Rising temperatures are causing mass coral bleaching concerns
Abnormally warm ocean temperatures are creating conditions that threaten to kill coral across the equatorial Pacific, north Pacific and western Atlantic by causing a phenomenon called bleaching.
Corals have a symbiotic relationship with unicellular algae called zooxanthellae, which are responsible for the colour seen in corals. The coral provides the algae with a protected environment and the compounds necessary for photosynthesis (carbon dioxide and water), which are the by-products of cellular respiration. In response, the zooxanthellae produce organic products, predominately carbohydrates and act as a major energy source. These compounds are used by the coral to create their calcium carbonate skeletons.
Coral bleaching occurs when corals are stressed due to changes in environmental conditions including temperature, light and nutrients. When stressed, the coral polyps expel the zooxanthellae, leaving behind the white calcareous skeleton of the coral.
Since algae are a coral’s major food source, most corals struggle to survive without their zooxanthellae and so begin to starve after bleaching commences, which in the long run causes decreased coral growth, reproduction and eventually may even result in death. A reduction in coral reef area would not only mean there would be less shoreline protection, but also fewer habitats for the thousands of fish that depend on the reefs. The total area of the world’s coral reefs is less than 1% of the entire marine environment yet they are home to 25% of known marine species so any destruction would be catastrophic.
The good news is that corals are capable of recovering from mild bleaching events. If conditions return to normal relatively fast, corals can regain their zooxanthellae and survive. However, under extreme warming, the corals will die and so new colonies will have to grow. The problem is that the recovery scale is more in line with decades rather than a few years.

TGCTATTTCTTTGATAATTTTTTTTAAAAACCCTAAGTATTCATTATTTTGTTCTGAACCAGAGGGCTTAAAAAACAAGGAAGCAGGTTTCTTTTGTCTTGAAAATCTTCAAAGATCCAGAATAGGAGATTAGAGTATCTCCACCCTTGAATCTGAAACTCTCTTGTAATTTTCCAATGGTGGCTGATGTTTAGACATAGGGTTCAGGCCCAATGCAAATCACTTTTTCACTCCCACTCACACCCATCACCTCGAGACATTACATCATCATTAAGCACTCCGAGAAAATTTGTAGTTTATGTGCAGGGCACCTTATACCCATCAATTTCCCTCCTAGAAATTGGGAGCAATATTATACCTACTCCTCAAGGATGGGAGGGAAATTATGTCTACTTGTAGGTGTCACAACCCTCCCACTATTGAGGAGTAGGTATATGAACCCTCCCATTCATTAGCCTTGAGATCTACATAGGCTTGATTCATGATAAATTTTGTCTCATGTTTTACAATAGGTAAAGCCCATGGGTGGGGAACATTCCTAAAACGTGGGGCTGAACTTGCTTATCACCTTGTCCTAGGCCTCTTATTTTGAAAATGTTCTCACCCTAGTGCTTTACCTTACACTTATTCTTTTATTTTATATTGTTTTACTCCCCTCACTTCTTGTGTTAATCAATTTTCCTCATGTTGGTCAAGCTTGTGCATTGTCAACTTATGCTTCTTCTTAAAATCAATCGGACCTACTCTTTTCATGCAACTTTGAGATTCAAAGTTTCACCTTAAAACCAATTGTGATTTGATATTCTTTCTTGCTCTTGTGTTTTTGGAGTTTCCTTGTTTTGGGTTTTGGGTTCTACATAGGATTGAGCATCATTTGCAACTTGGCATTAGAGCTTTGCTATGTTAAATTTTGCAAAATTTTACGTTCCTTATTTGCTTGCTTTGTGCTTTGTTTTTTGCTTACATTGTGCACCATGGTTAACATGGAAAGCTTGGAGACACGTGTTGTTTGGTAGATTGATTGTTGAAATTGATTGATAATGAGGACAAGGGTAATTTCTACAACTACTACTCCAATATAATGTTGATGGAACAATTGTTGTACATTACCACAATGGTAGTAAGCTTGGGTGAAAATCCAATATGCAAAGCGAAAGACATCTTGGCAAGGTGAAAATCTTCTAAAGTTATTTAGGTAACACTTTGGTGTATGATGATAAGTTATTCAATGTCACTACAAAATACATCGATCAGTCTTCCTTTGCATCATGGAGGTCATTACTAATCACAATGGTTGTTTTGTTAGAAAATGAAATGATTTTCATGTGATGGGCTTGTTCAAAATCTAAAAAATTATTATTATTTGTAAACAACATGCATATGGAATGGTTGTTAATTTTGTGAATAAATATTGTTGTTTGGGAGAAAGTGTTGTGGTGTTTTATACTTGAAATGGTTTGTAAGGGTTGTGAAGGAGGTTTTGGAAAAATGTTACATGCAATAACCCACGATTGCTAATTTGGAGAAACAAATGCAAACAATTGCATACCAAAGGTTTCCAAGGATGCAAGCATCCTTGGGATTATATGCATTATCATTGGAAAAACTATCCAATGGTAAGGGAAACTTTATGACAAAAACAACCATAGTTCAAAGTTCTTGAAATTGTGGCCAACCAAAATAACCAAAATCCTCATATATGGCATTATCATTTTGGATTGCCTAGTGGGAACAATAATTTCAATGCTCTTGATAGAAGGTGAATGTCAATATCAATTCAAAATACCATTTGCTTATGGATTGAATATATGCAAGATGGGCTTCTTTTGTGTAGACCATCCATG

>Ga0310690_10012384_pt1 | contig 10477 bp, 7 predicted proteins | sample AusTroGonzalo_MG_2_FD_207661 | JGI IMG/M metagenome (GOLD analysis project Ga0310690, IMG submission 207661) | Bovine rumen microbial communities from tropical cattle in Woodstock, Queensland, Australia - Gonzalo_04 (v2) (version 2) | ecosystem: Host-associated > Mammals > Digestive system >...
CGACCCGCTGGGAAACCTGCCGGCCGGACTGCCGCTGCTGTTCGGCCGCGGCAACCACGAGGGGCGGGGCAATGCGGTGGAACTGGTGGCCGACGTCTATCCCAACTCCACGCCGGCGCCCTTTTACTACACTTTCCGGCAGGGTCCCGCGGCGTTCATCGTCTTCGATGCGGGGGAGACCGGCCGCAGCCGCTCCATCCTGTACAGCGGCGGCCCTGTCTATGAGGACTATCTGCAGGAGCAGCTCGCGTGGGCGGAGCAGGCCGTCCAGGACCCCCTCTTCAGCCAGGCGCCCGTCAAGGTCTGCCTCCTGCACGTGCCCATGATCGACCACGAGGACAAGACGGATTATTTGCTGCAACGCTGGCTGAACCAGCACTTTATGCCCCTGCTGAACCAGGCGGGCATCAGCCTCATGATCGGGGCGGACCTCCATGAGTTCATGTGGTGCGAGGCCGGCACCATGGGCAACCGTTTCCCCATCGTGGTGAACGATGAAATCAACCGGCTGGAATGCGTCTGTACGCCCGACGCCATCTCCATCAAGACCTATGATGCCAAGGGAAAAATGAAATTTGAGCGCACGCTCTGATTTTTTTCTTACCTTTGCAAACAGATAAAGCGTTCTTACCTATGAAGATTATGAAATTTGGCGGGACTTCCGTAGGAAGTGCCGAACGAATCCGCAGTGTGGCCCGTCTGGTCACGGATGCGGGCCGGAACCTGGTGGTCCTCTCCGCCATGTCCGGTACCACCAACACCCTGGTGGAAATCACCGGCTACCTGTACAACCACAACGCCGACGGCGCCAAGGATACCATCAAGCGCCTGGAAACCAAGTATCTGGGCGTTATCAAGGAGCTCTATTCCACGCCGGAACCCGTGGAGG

As ocean temperatures continue to rise due to climate change, bleaching events are expected to become more common. The National Oceanic and Atmospheric Administration (NOAA) has predicted a mass bleaching of corals throughout October, specifically in the north Pacific, equatorial Pacific and western Atlantic oceans, because of the rising temperatures.
The massive bleaching event could well continue into 2016. A total of 6% of the world’s remaining coral reefs are forecasted to be lost, covering a combined area of 15,000 square kilometres. However, it is important to note that reefs are also vulnerable to increasing acidity as well as temperature changes and many other threats so the overall a great area may be effected.
Global bleaching events have only been recorded twice, once in 1998 and once in 2010. In 1998 a huge El Niño resulted in 16-19% of the world’s coral reefs dying. The recent anticipated mass bleaching event does have the El Niño to partly blame, but it is largely driven by global warming as well.
Last year, Hawaii experienced widespread coral bleaching for the first time since 1996. Scientists are worried that bleaching will expand to the western Atlantic and again into Hawaii, which could be tragic for the corals that have not yet recovered from last year’s stress. The Florida Keys also saw a devastating blow to coral nurseries in 2014 and so scientists are equally worried that there won’t be enough time for them to recover before bleaching strikes again. Likewise, the Caribbean, which has endured repeated coral bleaching over the past 30 years, may also face consecutive bleaching events.
The NOAA’s bleaching prediction supports a paper published last week in the journal Science that examined how ecosystems react to warming from climate change under two different carbon dioxide emission pathways. The paper states that if carbon dioxide emissions are substantially reduced to limit the Earth’s warming to 2 degrees Celsius, it will be still be inadequate. Coral reefs and many other ecosystems will still suffer. A rapid curbing of carbon emissions is required to stop the temperatures rising more than 2 degrees if the resilience of coral reefs have any hope.
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